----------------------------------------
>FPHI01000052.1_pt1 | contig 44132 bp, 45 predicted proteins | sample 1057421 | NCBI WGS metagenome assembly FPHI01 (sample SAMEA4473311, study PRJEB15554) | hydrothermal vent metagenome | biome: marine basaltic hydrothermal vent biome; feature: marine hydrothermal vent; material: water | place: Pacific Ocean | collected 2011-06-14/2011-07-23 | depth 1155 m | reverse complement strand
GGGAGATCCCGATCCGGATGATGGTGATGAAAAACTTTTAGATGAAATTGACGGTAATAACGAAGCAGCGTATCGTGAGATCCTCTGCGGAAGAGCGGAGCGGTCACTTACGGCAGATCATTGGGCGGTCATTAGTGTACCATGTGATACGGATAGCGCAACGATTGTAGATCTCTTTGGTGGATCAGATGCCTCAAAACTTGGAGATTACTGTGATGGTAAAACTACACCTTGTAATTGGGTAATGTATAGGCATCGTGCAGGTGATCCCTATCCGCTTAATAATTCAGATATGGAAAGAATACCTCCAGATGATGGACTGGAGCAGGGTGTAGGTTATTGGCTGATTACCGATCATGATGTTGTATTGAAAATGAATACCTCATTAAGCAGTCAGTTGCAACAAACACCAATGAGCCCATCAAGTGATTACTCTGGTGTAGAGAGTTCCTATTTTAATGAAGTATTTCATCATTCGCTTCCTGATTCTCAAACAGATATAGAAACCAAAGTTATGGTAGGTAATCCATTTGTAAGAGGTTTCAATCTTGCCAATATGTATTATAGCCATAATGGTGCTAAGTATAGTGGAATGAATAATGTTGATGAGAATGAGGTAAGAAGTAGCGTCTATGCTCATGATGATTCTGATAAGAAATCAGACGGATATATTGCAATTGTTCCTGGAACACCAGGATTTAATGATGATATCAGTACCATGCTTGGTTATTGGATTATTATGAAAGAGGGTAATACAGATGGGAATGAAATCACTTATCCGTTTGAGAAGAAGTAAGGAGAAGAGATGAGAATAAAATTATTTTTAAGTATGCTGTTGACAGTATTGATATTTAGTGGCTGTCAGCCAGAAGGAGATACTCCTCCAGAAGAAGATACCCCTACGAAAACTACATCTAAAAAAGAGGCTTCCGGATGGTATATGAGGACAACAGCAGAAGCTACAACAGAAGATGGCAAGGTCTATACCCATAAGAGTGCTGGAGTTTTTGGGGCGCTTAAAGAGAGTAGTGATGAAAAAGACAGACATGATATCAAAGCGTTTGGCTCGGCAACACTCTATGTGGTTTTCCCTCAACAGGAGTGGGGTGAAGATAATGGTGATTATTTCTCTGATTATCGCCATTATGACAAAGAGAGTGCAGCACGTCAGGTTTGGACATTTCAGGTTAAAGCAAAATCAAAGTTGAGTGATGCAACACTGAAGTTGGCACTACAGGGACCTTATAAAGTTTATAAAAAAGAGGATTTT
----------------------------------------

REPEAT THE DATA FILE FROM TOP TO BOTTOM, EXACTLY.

>FPHI01000052.1_pt1 | contig 44132 bp, 45 predicted proteins | sample 1057421 | NCBI WGS metagenome assembly FPHI01 (sample SAMEA4473311, study PRJEB15554) | hydrothermal vent metagenome | biome: marine basaltic hydrothermal vent biome; feature: marine hydrothermal vent; material: water | place: Pacific Ocean | collected 2011-06-14/2011-07-23 | depth 1155 m | reverse complement strand
GGGAGATCCCGATCCGGATGATGGTGATGAAAAACTTTTAGATGAAATTGACGGTAATAACGAAGCAGCGTATCGTGAGATCCTCTGCGGAAGAGCGGAGCGGTCACTTACGGCAGATCATTGGGCGGTCATTAGTGTACCATGTGATACGGATAGCGCAACGATTGTAGATCTCTTTGGTGGATCAGATGCCTCAAAACTTGGAGATTACTGTGATGGTAAAACTACACCTTGTAATTGGGTAATGTATAGGCATCGTGCAGGTGATCCCTATCCGCTTAATAATTCAGATATGGAAAGAATACCTCCAGATGATGGACTGGAGCAGGGTGTAGGTTATTGGCTGATTACCGATCATGATGTTGTATTGAAAATGAATACCTCATTAAGCAGTCAGTTGCAACAAACACCAATGAGCCCATCAAGTGATTACTCTGGTGTAGAGAGTTCCTATTTTAATGAAGTATTTCATCATTCGCTTCCTGATTCTCAAACAGATATAGAAACCAAAGTTATGGTAGGTAATCCATTTGTAAGAGGTTTCAATCTTGCCAATATGTATTATAGCCATAATGGTGCTAAGTATAGTGGAATGAATAATGTTGATGAGAATGAGGTAAGAAGTAGCGTCTATGCTCATGATGATTCTGATAAGAAATCAGACGGATATATTGCAATTGTTCCTGGAACACCAGGATTTAATGATGATATCAGTACCATGCTTGGTTATTGGATTATTATGAAAGAGGGTAATACAGATGGGAATGAAATCACTTATCCGTTTGAGAAGAAGTAAGGAGAAGAGATGAGAATAAAATTATTTTTAAGTATGCTGTTGACAGTATTGATATTTAGTGGCTGTCAGCCAGAAGGAGATACTCCTCCAGAAGAAGATACCCCTACGAAAACTACATCTAAAAAAGAGGCTTCCGGATGGTATATGAGGACAACAGCAGAAGCTACAACAGAAGATGGCAAGGTCTATACCCATAAGAGTGCTGGAGTTTTTGGGGCGCTTAAAGAGAGTAGTGATGAAAAAGACAGACATGATATCAAAGCGTTTGGCTCGGCAACACTCTATGTGGTTTTCCCTCAACAGGAGTGGGGTGAAGATAATGGTGATTATTTCTCTGATTATCGCCATTATGACAAAGAGAGTGCAGCACGTCAGGTTTGGACATTTCAGGTTAAAGCAAAATCAAAGTTGAGTGATGCAACACTGAAGTTGGCACTACAGGGACCTTATAAAGTTTATAAAAAAGAGGATTTT